January 20, 2017, a date that will go down in… you decide!
As I write, there is a soon-to-be-inaugurated, new President leaving Blair House and traveling to St John’s Church for a morning church service. The service is closed to the press and public, but we know the sermon is being given by Robert Jeffress, the lightening-rod pastor of the First Baptist Church of Dallas. The focus of the sermon is Nehemiah, and his task of rebuilding the walls of Jerusalem in the 5th century BC. The title of the sermon… “When God chooses a leader.” Let that one sink in for a bit.
When it comes to leadership, there are several different angles this can take. When it comes to leadership in the environmental context, the optics of nature can focus this to a pinpoint definition. Simply put, true environmental leaders will, above all, be judged on how their actions will impact the biodiversity of a place.
Aldo Leopold, the sage author of “The Sand County Almanac,” put it pretty succinctly. “A thing is right when it preserves the integrity, stability and beauty of the biotic community. It is wrong when it tends to do otherwise.” Words that a leader, or those of us who attempt to influence leaders, should keep in mind. Wouldn’t it be a wonderful thing to hear leaders, who will soon be in charge of our National Parks and environmental regulations, quote Leopold? Sadly, that doesn’t seem to be taking place at Senate confirmation hearings.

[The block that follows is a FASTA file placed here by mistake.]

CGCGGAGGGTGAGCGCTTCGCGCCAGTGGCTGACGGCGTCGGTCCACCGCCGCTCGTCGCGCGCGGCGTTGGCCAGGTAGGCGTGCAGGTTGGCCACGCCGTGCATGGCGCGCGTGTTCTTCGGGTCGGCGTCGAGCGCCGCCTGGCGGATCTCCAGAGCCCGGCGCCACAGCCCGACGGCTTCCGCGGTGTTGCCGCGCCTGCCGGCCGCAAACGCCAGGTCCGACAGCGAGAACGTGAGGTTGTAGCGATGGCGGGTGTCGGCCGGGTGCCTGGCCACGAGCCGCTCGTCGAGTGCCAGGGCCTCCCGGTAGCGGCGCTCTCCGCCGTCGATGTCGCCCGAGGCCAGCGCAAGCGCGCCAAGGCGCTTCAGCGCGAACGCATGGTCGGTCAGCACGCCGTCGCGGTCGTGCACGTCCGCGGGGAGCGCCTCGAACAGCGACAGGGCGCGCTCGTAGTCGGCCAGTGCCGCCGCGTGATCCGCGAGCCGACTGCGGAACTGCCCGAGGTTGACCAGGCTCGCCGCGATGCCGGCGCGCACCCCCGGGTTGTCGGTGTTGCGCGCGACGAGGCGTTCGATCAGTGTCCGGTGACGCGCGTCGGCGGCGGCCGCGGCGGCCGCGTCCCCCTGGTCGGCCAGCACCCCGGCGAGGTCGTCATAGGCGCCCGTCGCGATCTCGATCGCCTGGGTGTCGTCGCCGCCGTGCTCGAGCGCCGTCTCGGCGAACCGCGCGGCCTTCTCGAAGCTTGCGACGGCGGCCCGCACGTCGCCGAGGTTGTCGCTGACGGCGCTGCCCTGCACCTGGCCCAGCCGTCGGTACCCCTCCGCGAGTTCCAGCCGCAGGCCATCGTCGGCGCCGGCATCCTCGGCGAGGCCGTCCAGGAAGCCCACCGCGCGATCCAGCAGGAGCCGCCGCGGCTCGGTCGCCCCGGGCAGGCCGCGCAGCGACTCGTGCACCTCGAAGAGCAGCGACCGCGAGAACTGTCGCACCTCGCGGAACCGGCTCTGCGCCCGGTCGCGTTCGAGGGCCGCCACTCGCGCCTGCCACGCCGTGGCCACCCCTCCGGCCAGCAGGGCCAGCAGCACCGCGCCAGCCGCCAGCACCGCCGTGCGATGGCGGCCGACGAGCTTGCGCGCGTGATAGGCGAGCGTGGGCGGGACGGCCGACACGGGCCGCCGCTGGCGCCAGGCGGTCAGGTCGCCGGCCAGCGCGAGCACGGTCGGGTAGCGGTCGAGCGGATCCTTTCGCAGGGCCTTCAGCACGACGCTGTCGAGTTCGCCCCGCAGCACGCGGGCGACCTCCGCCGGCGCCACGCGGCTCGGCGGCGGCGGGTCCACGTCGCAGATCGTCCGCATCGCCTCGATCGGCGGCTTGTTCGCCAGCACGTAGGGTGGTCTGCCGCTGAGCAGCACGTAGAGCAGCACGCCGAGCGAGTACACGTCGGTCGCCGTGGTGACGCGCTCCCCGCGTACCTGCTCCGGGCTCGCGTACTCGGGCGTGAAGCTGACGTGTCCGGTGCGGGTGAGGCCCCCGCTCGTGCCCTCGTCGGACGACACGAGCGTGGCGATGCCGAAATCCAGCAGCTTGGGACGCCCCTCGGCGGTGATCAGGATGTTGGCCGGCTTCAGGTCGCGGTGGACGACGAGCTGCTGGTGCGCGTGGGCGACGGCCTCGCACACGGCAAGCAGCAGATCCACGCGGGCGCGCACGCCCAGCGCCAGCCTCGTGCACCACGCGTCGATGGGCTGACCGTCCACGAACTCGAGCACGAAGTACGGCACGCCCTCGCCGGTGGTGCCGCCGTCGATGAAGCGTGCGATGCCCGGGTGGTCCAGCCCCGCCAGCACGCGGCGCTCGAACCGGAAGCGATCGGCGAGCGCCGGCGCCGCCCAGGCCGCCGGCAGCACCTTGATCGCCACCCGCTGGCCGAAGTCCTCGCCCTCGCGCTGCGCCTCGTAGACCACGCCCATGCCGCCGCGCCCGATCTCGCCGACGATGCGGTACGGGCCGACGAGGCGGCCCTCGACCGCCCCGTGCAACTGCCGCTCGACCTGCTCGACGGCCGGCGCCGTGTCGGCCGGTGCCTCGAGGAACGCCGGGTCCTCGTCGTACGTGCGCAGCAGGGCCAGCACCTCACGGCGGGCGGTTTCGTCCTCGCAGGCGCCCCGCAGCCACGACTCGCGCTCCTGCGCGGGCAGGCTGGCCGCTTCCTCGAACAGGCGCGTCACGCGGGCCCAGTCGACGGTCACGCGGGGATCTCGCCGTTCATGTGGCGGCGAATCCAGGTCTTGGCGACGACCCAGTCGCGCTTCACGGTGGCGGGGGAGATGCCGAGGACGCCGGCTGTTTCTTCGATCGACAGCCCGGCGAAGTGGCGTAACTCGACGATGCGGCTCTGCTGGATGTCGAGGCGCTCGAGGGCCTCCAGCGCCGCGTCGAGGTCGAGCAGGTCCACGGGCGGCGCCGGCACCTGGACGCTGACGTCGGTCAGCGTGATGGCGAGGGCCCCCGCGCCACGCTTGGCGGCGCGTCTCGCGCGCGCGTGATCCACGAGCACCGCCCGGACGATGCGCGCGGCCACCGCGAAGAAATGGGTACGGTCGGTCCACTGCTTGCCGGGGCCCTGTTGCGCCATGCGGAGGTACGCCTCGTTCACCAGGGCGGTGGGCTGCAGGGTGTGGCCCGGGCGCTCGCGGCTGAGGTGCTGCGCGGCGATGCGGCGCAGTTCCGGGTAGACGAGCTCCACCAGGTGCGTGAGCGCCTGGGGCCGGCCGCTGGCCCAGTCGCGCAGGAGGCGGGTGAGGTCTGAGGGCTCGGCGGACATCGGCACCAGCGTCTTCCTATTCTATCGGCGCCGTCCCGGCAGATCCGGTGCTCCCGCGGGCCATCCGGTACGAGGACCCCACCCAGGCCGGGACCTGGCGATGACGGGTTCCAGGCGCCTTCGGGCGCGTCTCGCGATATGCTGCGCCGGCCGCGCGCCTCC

So what is someone to do if they aspire to see Leopold’s ideals upheld as a simple metric to measure our success or failure when it comes to how we influence the environment? It’s simple really. Hold our leaders accountable. They cannot lead if they don’t have followers. Those we elect to lead are ultimately accountable to those who put them in leadership positions.
If you are feeling a fair bit of despair concerning the future of the planet under this new set of leaders, hold their feet to the fire they have created. Educate yourself by becoming involved in nationally recognized environmental organizations. The Peoria Audubon Society, Heart of Illinois Group Sierra Club and many others hold monthly meetings open to the public. They are not political action meetings. Rather, they inform members of important local and national environmental issues. More importantly, they educate people on how they can be change agents to make sure the “right thing” is heard by our leaders. Make a resolution to become involved.
A key trait of a good leader is the ability to listen. Ironically, even poor leaders know this deep down. What will make someone go down in history as a poor or ineffective leader is his inability to grasp that idea. Don’t give them a free ride by being silent. It’s time to be engaged. It’s the “right thing” to do and our planet depends on it!